In a nutshell, Jenkins provides an easy-to-use so-called continuous integration system, making it easier for developers to integrate changes to the project, and making it easier for users to obtain a fresh build.
This post assumes you have a working ci server running Jenkins (or Hudson).
First download and install the Android SDK to your Hudson server. Make sure it’s in a directory that’s accessible by your Hudson user.
$ sudo su hudson
$ cd ~/
$ curl -lO http://dl.google.com/android/android-sdk_r11-mac_x86.zip
$ unzip android-sdk_r11-mac_x86.zip
After unpacking the SDK you’ll need to install the individual Android platforms.
$ cd android-sdk-mac_x86/
$ android update sdk --no-ui
Now go get some coffee or take a smoke break, this is going to take a while.
Phew. Okay, now that’s done we can configure our new Hudson task. I’m going to assume you’re somewhat familiar with boot strapping a new project in Hudson, so I’m going to gloss over some of the details. Just make sure it’s pointed at your Android app’s source code repository.
In the build section of the project config you’ll want to specify a new “Execute Shell” build step with the following script.
# Ensure the SDK is in the Hudson user's system path
# Change to the Hudson workspace directory
# Create the required build files in the workspace
android --verbose update project --path .
# Execute the build
ant clean debug
# Copy the apk out of the workspace so your testers can get at your fresh build
scp bin/YourAppName-debug.apk foo:bar/
Pro Tip: Add this build script to your code repository and simply execute that script from Hudson. That way you can track your changes.
Note that if you’ve bundled extra libraries into your app you may see a build error when running this code. If so, try executing the ant build with the
-lib option like so.
$ ant clean debug -lib foo/bar/libdir/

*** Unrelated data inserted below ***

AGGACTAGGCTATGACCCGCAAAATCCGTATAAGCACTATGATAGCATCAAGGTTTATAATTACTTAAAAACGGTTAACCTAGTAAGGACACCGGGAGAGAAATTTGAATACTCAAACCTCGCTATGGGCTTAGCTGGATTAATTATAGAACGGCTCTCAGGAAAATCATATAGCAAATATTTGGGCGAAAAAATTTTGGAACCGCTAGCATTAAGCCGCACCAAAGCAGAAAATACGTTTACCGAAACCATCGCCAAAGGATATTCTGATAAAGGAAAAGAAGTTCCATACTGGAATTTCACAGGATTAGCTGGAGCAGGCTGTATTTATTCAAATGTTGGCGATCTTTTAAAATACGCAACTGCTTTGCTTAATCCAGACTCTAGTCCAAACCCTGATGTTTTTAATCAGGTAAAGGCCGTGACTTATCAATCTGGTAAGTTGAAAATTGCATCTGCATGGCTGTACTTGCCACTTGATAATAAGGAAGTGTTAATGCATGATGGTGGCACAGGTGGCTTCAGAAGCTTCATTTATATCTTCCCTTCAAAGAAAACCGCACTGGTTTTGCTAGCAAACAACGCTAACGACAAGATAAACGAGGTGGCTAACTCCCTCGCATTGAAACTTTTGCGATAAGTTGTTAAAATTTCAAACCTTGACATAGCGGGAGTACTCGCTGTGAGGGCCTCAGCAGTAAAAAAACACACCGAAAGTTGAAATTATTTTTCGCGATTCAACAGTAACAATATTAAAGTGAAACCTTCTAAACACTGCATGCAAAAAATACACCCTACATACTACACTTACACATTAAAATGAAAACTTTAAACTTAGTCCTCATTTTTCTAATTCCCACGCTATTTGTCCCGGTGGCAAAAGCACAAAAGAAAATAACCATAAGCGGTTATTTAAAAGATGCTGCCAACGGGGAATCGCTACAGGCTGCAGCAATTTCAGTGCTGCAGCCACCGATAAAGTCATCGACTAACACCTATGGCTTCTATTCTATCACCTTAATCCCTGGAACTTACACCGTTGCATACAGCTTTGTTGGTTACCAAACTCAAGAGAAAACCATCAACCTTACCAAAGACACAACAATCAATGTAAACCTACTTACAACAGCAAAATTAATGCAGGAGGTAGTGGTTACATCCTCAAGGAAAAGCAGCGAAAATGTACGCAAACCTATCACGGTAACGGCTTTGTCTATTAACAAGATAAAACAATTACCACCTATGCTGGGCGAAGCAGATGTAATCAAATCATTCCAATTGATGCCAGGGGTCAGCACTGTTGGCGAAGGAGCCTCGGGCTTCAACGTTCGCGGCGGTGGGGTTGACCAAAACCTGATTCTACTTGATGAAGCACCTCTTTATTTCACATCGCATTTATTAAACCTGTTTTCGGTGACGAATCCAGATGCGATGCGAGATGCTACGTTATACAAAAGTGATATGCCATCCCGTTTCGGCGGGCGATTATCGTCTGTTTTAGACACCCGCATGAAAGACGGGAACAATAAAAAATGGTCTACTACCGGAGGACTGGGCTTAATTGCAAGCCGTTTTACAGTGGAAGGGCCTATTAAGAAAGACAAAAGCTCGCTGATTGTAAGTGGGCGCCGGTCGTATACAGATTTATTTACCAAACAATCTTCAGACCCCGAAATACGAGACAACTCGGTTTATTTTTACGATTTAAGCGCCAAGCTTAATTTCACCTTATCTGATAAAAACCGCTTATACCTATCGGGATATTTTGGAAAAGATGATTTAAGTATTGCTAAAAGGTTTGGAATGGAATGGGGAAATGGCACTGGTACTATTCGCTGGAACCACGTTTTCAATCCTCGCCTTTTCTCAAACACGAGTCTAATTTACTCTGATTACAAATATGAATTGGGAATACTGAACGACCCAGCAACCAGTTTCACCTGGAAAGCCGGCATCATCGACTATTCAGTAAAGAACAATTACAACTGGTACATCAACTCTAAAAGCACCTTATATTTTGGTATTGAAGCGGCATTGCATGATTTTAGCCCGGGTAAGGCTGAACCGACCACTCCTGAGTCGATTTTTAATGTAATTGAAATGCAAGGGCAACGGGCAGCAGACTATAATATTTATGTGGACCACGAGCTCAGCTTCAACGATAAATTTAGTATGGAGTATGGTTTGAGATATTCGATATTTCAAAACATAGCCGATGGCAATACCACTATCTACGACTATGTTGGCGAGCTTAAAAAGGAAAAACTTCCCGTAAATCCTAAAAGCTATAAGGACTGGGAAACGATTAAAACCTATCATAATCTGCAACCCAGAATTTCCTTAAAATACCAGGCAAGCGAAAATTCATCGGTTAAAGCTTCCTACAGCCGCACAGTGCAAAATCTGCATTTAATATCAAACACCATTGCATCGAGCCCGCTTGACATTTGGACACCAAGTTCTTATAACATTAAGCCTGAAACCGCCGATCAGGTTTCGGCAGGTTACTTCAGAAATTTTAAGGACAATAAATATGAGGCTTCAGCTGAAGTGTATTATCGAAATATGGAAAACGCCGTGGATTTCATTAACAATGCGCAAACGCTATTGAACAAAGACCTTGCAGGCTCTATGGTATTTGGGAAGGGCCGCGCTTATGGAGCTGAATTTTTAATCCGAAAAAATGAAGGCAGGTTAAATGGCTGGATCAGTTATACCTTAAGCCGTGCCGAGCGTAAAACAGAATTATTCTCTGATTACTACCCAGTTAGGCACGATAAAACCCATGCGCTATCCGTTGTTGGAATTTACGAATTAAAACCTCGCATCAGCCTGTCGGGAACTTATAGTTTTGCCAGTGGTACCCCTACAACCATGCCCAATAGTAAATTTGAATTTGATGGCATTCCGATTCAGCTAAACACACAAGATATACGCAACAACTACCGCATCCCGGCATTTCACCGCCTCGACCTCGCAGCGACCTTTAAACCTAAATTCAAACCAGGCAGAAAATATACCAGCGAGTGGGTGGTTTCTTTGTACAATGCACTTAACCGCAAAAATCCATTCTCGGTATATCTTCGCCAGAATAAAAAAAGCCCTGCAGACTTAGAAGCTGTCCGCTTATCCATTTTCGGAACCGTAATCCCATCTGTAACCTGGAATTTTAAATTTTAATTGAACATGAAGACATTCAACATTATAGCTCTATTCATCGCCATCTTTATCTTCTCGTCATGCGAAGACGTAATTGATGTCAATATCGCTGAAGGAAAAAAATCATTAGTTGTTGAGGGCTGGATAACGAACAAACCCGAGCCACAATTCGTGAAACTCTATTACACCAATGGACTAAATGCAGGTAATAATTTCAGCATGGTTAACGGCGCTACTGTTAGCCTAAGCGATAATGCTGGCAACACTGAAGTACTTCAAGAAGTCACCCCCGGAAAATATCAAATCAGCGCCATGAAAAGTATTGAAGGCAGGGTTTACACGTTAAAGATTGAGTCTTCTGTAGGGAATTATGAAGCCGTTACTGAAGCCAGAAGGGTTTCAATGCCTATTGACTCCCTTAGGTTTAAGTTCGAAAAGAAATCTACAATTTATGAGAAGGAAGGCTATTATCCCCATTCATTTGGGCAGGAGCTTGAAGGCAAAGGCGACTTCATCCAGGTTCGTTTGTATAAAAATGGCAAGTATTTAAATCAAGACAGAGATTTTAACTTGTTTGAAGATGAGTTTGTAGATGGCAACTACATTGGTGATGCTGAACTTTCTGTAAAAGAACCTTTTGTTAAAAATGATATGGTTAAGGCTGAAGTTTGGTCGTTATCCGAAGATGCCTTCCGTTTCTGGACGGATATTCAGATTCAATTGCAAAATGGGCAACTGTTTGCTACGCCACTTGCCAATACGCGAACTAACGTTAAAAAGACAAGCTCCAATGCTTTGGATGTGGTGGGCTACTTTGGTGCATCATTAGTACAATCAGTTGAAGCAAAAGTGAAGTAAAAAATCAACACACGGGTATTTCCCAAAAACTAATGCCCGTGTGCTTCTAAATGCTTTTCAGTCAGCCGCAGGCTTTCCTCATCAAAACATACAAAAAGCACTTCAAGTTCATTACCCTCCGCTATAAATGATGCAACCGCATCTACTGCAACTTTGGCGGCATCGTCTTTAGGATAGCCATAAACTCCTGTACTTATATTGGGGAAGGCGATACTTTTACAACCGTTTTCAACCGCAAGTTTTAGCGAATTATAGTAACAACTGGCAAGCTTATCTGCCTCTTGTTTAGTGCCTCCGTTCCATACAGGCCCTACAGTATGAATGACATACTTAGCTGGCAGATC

If you get into trouble, know that you can execute this build from the console as the Hudson user. Try running through the script manually first so you can identify any errors.
Update (2012-02-01): After living with this set up for a few months we started to run into some issues. It turns out, running your Ant builds from a shell script means Jenkins won’t always notice that your builds are failing. We also started running JUnit tests that, when a test failed, did not also trigger a build failure.
As a result we discovered that it was far better to run your Android builds using the Jenkin’s Ant Plugin. This allows you to invoke a series of Ant commands like
clean debug or
clean release. Jenkins will also format the Ant output and properly mark your build as failed or successful.
You can also take advantage of the Post Build Task plugin to run a script after your build is successful. This is useful for copying your
.apk files elsewhere.
Don’t forget to run
$ android update project --path . before your Ant commands are invoked, or your Android SDK folder may not be properly linked to your project.
Update (2012-09-06): The Android Emulator Plugin for Jenkins is a great tool that will help you manage the Android SDK on your CI server. It’s a far better option than installing the tools yourself. While you’re at it, you should check out the Android Lint Plugin to make sure your project is in tip-top shape.
Update (2012-03-02): I recently did a talk on Android build automation with Ant and Jenkins at the 2013 Snow-Mobile conference in Madison, Wisconsin. You can view the slides from the talk online at docs.google.com/presentation/d/19ddXSEVfd6-bGItNfROJMlL6O2rA1XOcRiBdE3NpgV4/edit?usp=sharing.